And we saw that manifest especially this fall, when MP Rachael Harder – an MP from southern Alberta – she was kinda yanked out of the Chair position of the Status of Women Committee. There was a lot of media backlash just about democracy in general and about people’s ability to have their own beliefs and so serve the country. But also, the conversations when they regarded, you know, where we are – where Canada is – when it comes to protecting preborn children, the mainstream media are really recognizing that we’re way out of line with where everybody else stands.
So those things all are encouraging to us and they indicate that, yes, that shift is happening. And it’s happening because as an organization ARPA Canada and the We Need a Law campaign that they sponsor keeps focusing on this one message. And our grassroots are also doing that. So our lawmakers are hearing it from many different audiences; from the lay-person in the communities to professional lobbyists that meet with them on the Hill on a regular basis. So for that, we can be very encouraged and look back on 2017 and say “yeah, we again shifted the Overton Window towards a more favourable position when it comes to protecting preborn children.”
LN: One of the things that stands out for me is how highly the social conservative, pro-life candidates – particularly Brad Trost and Pierre Lemieux and also Andrew Scheer – placed in the national Conservative Party leadership race. I mean, that’s also evidence that the discussion is ongoing.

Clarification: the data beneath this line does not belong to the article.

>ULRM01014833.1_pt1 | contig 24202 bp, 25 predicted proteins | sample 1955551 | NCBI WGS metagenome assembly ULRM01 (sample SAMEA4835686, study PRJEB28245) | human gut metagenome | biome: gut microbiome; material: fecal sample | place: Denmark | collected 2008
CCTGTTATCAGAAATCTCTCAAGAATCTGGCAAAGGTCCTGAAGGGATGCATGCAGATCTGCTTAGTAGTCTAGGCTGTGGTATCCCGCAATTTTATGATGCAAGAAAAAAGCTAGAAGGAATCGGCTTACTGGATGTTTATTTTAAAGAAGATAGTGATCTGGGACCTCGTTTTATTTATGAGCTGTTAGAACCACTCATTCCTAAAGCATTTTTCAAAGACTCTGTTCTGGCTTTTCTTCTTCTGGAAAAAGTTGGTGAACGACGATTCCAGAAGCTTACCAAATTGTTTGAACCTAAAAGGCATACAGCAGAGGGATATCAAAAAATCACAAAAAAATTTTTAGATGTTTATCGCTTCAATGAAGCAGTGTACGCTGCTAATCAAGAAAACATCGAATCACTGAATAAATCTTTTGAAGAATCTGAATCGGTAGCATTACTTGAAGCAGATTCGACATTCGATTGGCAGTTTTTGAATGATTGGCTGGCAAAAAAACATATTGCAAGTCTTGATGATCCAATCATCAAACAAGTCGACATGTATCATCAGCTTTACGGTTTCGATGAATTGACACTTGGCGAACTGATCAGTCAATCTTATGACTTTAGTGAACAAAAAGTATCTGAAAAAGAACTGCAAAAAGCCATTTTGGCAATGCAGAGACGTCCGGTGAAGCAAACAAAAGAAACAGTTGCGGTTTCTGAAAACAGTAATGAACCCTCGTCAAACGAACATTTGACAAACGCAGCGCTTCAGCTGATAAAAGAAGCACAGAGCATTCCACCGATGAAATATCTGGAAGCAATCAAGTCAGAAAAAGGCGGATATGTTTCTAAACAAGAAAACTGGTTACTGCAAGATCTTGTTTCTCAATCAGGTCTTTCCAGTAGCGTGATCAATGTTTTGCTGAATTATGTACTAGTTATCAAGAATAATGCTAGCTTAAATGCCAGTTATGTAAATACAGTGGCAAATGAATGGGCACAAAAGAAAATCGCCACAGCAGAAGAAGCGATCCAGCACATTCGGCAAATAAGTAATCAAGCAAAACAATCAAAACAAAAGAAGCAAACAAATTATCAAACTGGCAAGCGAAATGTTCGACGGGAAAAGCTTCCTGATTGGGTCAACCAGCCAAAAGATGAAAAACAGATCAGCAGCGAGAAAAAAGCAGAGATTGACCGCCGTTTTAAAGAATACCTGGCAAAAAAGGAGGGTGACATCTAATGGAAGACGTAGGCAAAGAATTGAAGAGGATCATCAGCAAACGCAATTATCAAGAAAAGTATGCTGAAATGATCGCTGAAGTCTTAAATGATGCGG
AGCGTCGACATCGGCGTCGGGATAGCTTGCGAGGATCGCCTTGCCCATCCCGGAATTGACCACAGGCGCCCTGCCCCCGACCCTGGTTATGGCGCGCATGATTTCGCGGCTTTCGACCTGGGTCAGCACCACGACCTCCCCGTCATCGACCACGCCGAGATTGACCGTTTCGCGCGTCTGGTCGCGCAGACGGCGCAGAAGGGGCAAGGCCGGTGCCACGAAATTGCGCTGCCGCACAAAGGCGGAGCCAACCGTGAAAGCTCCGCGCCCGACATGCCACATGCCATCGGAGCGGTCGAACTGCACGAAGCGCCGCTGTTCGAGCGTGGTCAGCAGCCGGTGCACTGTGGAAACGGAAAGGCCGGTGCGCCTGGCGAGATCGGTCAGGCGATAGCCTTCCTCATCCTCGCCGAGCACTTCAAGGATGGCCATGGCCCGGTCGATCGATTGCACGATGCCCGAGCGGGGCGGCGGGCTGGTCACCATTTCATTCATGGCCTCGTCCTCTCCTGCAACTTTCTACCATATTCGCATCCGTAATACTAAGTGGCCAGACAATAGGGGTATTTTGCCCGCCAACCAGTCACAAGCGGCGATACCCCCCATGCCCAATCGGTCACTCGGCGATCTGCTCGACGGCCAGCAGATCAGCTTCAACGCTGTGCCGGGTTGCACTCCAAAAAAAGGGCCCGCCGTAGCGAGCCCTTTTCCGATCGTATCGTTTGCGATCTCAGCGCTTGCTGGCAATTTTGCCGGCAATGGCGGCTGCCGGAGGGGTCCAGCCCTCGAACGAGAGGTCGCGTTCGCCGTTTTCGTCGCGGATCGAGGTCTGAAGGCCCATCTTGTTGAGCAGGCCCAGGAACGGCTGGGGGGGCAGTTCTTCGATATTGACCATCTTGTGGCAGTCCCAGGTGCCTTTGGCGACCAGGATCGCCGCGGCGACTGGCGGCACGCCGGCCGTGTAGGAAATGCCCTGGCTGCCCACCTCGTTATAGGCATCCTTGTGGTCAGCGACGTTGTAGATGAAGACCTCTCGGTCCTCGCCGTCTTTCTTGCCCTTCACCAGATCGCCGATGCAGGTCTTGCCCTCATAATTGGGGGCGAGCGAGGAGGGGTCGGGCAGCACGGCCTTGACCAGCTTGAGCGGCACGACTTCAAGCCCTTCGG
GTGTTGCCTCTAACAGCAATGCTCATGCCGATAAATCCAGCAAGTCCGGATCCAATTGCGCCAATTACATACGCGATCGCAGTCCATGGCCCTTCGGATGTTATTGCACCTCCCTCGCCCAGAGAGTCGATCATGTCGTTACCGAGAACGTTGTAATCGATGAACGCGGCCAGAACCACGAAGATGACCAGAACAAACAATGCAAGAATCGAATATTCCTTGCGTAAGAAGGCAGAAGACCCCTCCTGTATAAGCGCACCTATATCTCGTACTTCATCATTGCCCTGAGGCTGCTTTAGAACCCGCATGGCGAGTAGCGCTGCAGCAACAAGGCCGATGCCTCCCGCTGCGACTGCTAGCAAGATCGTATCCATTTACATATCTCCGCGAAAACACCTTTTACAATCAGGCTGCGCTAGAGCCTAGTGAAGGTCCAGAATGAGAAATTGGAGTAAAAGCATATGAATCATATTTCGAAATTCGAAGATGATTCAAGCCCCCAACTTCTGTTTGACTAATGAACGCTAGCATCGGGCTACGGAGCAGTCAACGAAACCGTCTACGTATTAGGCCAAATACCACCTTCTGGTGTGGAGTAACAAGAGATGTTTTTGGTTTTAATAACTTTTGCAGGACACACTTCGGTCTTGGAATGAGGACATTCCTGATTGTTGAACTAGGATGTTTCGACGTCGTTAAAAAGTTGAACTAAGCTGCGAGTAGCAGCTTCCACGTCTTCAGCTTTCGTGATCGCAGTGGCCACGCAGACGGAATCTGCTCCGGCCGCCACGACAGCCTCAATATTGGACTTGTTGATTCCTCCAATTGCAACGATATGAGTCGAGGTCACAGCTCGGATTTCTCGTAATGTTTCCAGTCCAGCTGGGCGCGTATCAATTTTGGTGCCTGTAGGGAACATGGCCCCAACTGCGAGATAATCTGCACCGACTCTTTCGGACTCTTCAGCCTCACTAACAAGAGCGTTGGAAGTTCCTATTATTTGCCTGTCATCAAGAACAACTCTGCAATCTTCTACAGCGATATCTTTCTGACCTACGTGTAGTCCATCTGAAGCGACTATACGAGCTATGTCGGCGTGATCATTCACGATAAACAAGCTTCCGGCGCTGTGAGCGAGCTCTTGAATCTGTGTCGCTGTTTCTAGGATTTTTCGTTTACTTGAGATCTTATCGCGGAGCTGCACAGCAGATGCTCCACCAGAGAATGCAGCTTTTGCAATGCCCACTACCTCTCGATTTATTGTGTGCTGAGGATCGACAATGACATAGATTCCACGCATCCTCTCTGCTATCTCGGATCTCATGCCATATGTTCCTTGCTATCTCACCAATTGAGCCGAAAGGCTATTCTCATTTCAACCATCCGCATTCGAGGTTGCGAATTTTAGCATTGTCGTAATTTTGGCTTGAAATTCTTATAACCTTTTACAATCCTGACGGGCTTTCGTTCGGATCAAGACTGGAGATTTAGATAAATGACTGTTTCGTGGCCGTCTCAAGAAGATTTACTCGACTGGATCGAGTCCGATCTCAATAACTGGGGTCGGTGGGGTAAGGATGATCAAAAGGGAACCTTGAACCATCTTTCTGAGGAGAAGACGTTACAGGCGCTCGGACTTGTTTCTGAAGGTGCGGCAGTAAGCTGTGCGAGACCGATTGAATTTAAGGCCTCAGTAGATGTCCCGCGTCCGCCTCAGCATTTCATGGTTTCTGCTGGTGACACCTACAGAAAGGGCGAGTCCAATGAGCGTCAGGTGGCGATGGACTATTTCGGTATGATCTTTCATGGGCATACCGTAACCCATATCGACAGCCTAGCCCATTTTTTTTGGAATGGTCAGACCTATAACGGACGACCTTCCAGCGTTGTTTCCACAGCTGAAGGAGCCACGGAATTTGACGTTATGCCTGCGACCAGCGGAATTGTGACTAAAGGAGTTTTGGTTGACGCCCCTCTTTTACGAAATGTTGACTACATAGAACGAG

MS: It certainly is. We’re not necessarily as involved as some other organizations are in getting votes out and building support for individual candidates, etc – we’re non-partisan when it comes to those kinds of things – but I think what that shows; the fact that candidates like Brad Trost and Pierre Lemieux and then the eventual winner of the leadership, Andrew Scheer – all so-called “socially conservative candidates” – fared so well in the leadership race is because socially conservative Canadians, Christians, people who want preborn human right to be protected; they’re recognizing that if we want to eventually get to the place where preborn children are protected, we necessarily need people in power who can enact those laws. So socially conservative Canadians – I would say – are becoming far more intentional about their political involvement. They’re purchasing party memberships when the opportunity comes up, to support individuals who are going to stand for the same principles that they stand for.
LN: So from We Need a Law’s perspective, what’s ahead for 2018? I remember the big one from two years ago was the Baby Bootie thing which just exploded and did a lot better than anybody expected. We’re probably not going to do that again, but do we have anything like that on the horizon?
MS: Well, when I look to 2018 there’s two things that I’m really excited about. One is our Parental Consent initiative in Saskatchewan. The leadership candidates for the Sask Party – that’s the governing party in Saskatchewan – have all (or a majority of them) have spoken out favourably towards Parental Consent for Abortion legislation. And that’s a direct fruit of the work that’s been going on in that province, so I’m very much looking forward to January 27th, when that leadership race culminates, and working with the new leadership there.